In summary, for the overal practical process described above, 114,250 calories of 700° C. heat, preferably from concentrated sunlight, is absorbed per Faraday of charging, 78,750 calories of 40° C. heat is produced during the fuel storage operation per Faraday for space heating of buildings or storage for later such use, and 35,500 calories of useful electrical energy is produced at an output direct current voltage of 1.54 volts during the discharging operation at 250° C. per Faraday. An important feature of the process is that the electrochemical fuel produced in the charging operation can be stored for extended periods of time and then reacted in an electrochemical cell to produce useful electrical energy when needed.
The thermal/electrical energy conversion efficiency, ηt/e, is
and the overall solar/electrical energy conversion efficiency ηs/e of the process as described including the feature of long term electrochemical fuel storage is
assuming sunlight can be converted to usable 700° C. thermal energy at an efficiency of about 0.60.
If one-half the 40° C. heat produced during the electrochemical fuel storage operation can be effectively used for space heating of buildings, then the fraction of the direct sunlight incident on the tracking concentrator which is effectively used is about 0.39. This high utilization factor could result in very favorable economics for the process described here.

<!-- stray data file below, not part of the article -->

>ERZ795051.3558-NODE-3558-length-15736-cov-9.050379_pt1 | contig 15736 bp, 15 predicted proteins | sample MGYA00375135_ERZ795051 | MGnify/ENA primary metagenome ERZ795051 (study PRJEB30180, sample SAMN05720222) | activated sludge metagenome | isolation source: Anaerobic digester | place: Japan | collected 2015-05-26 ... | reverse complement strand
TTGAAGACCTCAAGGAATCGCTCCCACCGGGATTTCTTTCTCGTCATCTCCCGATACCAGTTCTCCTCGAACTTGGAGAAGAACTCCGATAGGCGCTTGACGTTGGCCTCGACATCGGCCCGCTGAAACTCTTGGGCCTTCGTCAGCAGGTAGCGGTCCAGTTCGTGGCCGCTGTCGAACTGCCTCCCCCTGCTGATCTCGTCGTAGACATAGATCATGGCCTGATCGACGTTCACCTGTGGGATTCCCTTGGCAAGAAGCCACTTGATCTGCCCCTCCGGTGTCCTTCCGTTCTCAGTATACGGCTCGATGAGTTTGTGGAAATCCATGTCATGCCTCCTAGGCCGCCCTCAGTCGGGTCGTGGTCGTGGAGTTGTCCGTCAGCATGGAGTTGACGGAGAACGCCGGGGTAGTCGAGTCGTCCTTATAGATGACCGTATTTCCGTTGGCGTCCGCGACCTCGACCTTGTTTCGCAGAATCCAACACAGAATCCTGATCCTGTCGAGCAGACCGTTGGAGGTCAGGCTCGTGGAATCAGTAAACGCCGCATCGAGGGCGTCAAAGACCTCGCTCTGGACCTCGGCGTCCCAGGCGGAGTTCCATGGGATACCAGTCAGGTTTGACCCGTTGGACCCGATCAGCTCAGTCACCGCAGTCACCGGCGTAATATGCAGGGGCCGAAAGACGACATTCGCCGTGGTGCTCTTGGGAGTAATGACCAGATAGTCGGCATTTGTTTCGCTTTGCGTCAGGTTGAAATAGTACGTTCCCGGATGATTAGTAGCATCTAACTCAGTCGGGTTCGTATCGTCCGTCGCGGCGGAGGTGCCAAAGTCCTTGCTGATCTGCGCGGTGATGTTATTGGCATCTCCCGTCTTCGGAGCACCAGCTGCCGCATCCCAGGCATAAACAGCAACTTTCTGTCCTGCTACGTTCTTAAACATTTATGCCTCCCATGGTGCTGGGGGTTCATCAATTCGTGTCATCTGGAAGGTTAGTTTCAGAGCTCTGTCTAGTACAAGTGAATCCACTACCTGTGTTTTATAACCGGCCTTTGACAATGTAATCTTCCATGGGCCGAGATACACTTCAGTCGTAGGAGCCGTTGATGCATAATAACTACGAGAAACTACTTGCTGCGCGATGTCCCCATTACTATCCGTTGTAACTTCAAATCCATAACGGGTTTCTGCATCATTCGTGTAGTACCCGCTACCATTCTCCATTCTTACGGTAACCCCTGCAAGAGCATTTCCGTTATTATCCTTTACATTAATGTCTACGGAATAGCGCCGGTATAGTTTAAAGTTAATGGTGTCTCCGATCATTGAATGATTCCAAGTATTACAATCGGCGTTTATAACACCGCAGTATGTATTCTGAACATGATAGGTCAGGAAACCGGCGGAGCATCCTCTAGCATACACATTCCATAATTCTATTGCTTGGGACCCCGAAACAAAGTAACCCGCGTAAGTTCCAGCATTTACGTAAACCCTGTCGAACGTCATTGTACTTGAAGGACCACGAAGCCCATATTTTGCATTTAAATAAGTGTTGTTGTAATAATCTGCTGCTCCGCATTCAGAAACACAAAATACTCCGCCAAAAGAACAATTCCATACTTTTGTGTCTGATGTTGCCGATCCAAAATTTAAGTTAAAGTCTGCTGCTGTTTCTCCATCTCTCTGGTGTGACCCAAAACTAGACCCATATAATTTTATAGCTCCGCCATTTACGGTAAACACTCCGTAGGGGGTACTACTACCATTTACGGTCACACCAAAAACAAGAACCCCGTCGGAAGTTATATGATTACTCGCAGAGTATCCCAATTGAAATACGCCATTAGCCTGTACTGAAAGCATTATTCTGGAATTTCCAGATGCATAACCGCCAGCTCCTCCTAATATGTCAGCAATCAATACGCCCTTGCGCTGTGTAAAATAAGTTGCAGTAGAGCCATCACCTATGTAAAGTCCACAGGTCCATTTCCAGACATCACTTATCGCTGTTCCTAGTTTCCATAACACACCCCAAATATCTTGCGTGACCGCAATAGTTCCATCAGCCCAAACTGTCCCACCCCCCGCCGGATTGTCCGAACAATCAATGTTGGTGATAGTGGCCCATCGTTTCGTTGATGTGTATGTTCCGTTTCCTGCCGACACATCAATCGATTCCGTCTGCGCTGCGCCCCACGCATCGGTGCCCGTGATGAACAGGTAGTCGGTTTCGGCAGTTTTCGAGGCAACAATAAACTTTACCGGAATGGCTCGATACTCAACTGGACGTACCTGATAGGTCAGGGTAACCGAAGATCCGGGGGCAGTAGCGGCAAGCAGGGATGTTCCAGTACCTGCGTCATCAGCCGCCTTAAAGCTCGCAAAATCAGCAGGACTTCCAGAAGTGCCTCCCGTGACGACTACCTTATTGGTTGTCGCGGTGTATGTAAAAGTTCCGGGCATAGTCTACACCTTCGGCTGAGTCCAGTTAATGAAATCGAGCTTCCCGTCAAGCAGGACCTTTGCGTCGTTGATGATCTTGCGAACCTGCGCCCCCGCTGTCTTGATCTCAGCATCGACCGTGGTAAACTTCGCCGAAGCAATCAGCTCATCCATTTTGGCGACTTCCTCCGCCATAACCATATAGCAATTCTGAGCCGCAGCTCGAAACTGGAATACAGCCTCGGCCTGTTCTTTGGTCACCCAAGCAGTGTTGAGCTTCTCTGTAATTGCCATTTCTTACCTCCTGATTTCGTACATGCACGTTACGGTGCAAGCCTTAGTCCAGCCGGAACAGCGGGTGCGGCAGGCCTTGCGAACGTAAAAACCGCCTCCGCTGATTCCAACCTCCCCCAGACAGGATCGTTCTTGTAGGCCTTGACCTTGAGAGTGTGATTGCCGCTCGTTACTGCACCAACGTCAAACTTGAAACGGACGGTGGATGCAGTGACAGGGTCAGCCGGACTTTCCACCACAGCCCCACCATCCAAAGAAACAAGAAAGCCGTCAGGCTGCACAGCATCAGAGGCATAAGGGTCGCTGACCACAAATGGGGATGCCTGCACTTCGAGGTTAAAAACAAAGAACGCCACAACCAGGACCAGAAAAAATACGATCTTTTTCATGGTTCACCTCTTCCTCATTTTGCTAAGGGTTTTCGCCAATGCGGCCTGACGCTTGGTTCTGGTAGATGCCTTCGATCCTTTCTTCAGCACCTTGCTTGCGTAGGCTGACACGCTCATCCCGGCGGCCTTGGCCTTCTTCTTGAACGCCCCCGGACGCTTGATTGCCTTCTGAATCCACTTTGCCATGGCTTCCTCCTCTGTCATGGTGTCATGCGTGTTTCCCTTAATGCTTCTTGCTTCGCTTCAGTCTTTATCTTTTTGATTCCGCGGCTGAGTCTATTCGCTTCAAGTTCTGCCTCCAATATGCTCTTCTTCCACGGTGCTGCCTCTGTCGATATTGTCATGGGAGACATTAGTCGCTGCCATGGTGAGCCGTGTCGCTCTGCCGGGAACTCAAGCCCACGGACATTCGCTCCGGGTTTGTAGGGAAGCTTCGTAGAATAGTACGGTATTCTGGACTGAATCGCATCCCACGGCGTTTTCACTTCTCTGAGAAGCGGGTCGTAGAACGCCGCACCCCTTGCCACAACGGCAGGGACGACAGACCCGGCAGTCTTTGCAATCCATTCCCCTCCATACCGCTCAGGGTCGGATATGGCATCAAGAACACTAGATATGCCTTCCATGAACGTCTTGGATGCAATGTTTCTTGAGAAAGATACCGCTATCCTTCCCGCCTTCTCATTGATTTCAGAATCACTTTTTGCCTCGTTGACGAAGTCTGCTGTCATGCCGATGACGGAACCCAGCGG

One of the major tasks in the perfecting of the system described herein is the development of pressure sensors, valves and pumps such as 158 and 202 in FIG. 5 which are compatible with the fused salt electrolytes and FeCl3 -AlCl3 gas mixtures used in the process and give reliable performance over many years of such use. The surfaces of these items which are exposed to the interior environment of the energy conversion system needed to be resistant to chemical attack by FeCl3 and AlCl3. Such materials may be SiO2, B2 O3 and Al2 O3 or combinations of them. The pressure sensors, valves and pumps in one approach may make use of moving columns of fused NaAlCl4 activated where needed by AlCl3 gas pressure which is controlled by controlling the temperature of appropriately positioned reservoirs containing solid AlCl3. For example, AlCl3 gas lift pumps may be designed for pumping the fused salt electrolyte as needed in the energy conversion process, or pressure manometers may be filled with fused NaAlCl4 having small magnets supported on the fused NaAlCl4 surfaces so that the liquid levels in the manometers can be detected outside the hermetically-sealed energy conversion system.
In the ultimate thermal/electrochemical energy conversion and storage process based on this invention, a number of cells are electrically connected in a combined series-parallel arrangement so as to achieve the desired output electric current and voltage as well as optimum overall performance. The cells may also be physically connected in a combined series-parallel arrangement with regard to flow of cell reactant and product streams.
Various modifications and alterations of this invention will become apparent to those skilled in the art without departing from the scope and spirit of this invention, and it should be understood that this invention is not to be unduly limited to the illustrative embodiment set forth herein.
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|U.S. Classification||429/409, 429/199, 429/112, 429/442, 429/477|
|International Classification||H01M10/39, H01M8/18|
|Cooperative Classification||H01M8/182, H01M10/399, Y02E60/528|
|European Classification||H01M8/18B, H01M10/39D|